Thursday, 10 January 2008

The Late Lunch Briefing

Turkey Sandwiches

There is an old political adage that goes turkeys wouldn’t vote for Christmas. Fortunately for the rest of us, turkeys have never had suffrage and our Christmas traditions are still going strong. But suppose they did hold sway over whether we had Christmas or not – the key component of any self respecting Brit’s overflowing Christmas platter would suddenly be in charge and it would almost certainly spell the end of the annual tradition of turkey sandwiches between December 25th and New Year.

Now suppose you could choose how much money you were paid at work? I suspect, even if you were being sensible, the temptation to award yourself a pay rise would just be too much to resist. Of course, no business with ambitions to stay afloat would ever give their employees the chance to set their own salary. It would be madness. So why on earth do our MPs get to do it annually?!

How much is an MP actually worth?

Matt Wardman has written an excellent piece on the annual MP pat on the back with a wad of fivers. He is certainly opposed to the idea that MPs not only get to vote themselves a pay rise, but also get the chance to claim an array of benefits – such as housing. Ed Balls and Yvette Cooper are quids in on this arrangement! Matt poses the interesting question of how much should an MP be paid – he reckons MPs’ salaries should be “linked to - for example - the 90th percentile of the individual salary profile of the population, which would mean that only 10% of the population earned more.” This would mean that they get paid, roughly, £46k (according to David Cole) as opposed to £60k basic they are currently on.

Seeing as the turkeys in Westminster do get to vote for Christmas, I cannot see them taking a £14k pay cut! And I am inclined to say I don’t think they should either. Despite the constant criticism and abuse our MPs are subjected to, and I say this through gritted teeth, they are some of the best political representatives in the world. You may not agree with Michael Gove’s or David Miliband’s politics, but that does not mean to say they deliberately out to do bad for the country – far from it.

Honest Professionals... on the whole.

Our MPs are, on the whole, a genuine bunch who are highly intelligent and deeply passionate. People forget that an MP doesn’t just turn up to Parliament one day and takes his or her seat. They go through an extremely competitive and scrutinised selection process. Once there they are expected to know everything about anything and look after the grievances of their constituents whilst towing a party line. It is not the cushty number that we are often led to believe it is. Having said that, how much are they actually worth?

It is virtually impossible to put a value on it. However, these people would, on the whole, be earning a whole lot more in the private sector I am sure. I do not think that £60k is that unreasonable. Hell, if an estate agent can pick up that sort money in a few months just for introducing a seller to a buyer, I would say they are pretty good value for money. Of course, you cannot compare sectors so easily – if I were knocked down by car I would much rather it was the nurse earning £50k a week than some thug like Joey Barton does at Newcastle Utd.

Monkeys or Turkeys?

It may surprise you that I think we get pretty good value for money for our MPs given my often critical appraisals of them. The self voting pay rise system is not as open to manipulation as you might think. If they started to get silly about pay rises, we can let them know about it in various ways. I do, though, support Gordon Brown's call for restraint in the forthcoming pay vote, particularly as the rest of the public sector is only getting just about an inflationary rise. Admittedly there are some more shady areas that need to be addressed – the expenses gravy train for a start – but like the famous saying goes: if you pay peanuts, you get monkeys. I’d rather have a bunch of turkeys thanks.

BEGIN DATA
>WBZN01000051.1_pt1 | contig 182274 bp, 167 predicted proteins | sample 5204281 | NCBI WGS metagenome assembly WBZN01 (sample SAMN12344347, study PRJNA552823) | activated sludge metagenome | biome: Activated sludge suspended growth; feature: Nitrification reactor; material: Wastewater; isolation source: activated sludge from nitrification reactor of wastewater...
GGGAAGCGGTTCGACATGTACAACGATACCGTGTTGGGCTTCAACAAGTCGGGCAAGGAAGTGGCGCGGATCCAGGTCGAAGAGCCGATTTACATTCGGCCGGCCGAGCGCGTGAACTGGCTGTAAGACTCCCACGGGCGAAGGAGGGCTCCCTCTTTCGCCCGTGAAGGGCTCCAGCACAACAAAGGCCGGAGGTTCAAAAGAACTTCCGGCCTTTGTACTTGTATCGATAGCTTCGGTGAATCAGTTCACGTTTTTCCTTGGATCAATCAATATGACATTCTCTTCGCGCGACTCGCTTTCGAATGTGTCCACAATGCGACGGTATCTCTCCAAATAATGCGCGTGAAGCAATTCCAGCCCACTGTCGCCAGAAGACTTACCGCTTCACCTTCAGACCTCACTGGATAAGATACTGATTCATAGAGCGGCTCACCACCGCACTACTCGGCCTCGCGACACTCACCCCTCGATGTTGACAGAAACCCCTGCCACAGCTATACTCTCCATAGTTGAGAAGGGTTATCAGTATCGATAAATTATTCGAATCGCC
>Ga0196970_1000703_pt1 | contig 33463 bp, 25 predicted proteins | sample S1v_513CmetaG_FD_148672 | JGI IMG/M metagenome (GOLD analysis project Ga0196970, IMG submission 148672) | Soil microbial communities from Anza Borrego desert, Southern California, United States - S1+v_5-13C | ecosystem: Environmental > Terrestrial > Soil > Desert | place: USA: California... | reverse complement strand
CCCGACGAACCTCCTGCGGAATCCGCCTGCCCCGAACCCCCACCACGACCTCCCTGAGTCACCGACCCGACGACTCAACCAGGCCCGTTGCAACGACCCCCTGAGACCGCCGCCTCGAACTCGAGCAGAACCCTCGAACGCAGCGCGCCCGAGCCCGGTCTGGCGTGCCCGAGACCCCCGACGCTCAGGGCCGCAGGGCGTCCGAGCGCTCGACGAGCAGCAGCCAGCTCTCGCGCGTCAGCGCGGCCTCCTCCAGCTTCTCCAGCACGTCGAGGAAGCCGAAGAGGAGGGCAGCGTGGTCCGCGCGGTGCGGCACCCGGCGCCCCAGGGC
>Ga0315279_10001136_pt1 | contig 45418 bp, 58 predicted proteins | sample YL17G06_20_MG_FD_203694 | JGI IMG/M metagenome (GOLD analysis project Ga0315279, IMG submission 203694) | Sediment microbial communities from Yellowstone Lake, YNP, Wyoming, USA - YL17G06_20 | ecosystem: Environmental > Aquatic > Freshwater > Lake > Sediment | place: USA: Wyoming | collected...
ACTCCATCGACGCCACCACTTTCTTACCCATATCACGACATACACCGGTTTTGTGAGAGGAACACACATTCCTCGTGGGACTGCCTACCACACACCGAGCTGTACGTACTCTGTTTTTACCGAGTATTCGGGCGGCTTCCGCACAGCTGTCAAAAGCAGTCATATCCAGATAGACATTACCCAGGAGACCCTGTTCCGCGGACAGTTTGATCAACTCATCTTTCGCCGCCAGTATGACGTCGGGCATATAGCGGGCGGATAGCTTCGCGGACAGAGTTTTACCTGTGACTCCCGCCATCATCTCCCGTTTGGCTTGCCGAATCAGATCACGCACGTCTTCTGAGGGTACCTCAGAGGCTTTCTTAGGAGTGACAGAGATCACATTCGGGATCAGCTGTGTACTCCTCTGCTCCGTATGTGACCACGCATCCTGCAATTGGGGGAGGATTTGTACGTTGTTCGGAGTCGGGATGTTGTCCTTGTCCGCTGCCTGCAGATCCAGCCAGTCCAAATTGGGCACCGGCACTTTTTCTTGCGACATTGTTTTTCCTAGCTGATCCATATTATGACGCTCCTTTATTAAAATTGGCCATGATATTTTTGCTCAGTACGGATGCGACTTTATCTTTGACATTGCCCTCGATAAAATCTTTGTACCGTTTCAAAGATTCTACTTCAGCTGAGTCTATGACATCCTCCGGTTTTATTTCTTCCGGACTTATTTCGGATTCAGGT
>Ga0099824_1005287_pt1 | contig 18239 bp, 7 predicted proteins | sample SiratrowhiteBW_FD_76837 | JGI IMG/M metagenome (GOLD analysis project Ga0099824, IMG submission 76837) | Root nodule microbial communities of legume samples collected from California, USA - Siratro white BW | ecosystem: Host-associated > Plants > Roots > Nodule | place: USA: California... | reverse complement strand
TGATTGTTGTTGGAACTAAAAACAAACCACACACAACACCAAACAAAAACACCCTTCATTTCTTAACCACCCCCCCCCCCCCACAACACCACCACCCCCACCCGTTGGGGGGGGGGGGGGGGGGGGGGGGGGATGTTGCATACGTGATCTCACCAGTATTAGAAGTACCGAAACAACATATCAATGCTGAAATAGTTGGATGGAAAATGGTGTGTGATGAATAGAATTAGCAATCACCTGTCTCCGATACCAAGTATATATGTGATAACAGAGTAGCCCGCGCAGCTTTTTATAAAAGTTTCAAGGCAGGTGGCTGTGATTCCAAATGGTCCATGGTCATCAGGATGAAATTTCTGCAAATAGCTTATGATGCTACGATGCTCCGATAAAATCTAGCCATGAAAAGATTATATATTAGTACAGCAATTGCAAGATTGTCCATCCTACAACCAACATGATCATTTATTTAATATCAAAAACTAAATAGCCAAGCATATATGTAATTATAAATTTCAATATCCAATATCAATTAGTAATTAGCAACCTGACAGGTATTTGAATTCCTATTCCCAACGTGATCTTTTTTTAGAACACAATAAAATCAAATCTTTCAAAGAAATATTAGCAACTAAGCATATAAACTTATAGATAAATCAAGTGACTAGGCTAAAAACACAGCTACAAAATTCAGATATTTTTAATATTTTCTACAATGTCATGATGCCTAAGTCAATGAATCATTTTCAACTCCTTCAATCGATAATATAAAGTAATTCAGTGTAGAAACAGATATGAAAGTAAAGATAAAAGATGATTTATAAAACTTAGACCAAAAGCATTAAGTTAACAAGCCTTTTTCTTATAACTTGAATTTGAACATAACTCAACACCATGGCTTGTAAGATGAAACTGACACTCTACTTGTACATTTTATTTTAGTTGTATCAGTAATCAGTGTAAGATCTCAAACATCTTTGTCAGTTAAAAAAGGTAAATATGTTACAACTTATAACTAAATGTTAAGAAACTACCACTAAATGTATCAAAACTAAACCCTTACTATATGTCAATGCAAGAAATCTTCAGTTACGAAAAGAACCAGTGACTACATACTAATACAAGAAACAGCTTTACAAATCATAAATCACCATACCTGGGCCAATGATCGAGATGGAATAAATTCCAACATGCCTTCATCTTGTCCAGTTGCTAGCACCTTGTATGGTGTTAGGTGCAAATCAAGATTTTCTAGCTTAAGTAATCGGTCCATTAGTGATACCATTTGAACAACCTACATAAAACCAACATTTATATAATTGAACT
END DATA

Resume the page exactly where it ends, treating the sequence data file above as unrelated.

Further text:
Matt Wardman said...

>However, these people would, on the whole, be earning a whole lot more in the private sector I am sure.

You need to show me some evidence for that - I don't believe it for the majority of MPs. Last time "redundancy" pay for MPs leaving Parliament was reviewed, the problem of the difficulty of ex-MPs finding jobs was a key justification for an increase.

Also, I think the "pay review implemented at election time then indexed linked for the duration of the Parliament" is an excellent principle you don't mention (I think).


Garbo said...

I have no evidence - but it would impossible to provide evidence because they haven't pursued a career in the private sector. What I meant was that the level of qualification your average MP has attained, the degree of work that they carry out and the responsibility they hold would see them at the higher end of the pay scale in the private sector.

Apologies for not going in to more detail on the alternatives to the way our MPs are paid. I was more focusing on the issue of whether they are worth the money we are currently paying them at the moment. While I do like the principle you mention, my feeling is that the while the system is an anomaly, it ain't broke so why try to fix it?

Matt Wardman said...

>I have no evidence - but it would impossible to provide evidence because they haven't pursued a career in the private sector.

Fair point.

>while the system is an anomaly, it ain't broke so why try to fix it?

I think that the level of conflict - and subliminal political pressure and resentment - imply that elements of the system are broken.

In particular, the annual report and "self-authorisation" and the allowances setup (referring to travel and housing, not to office expenses).

VERY particularly the housing.


Garbo said...

I completely and whole heartedly agree with on the housing issue.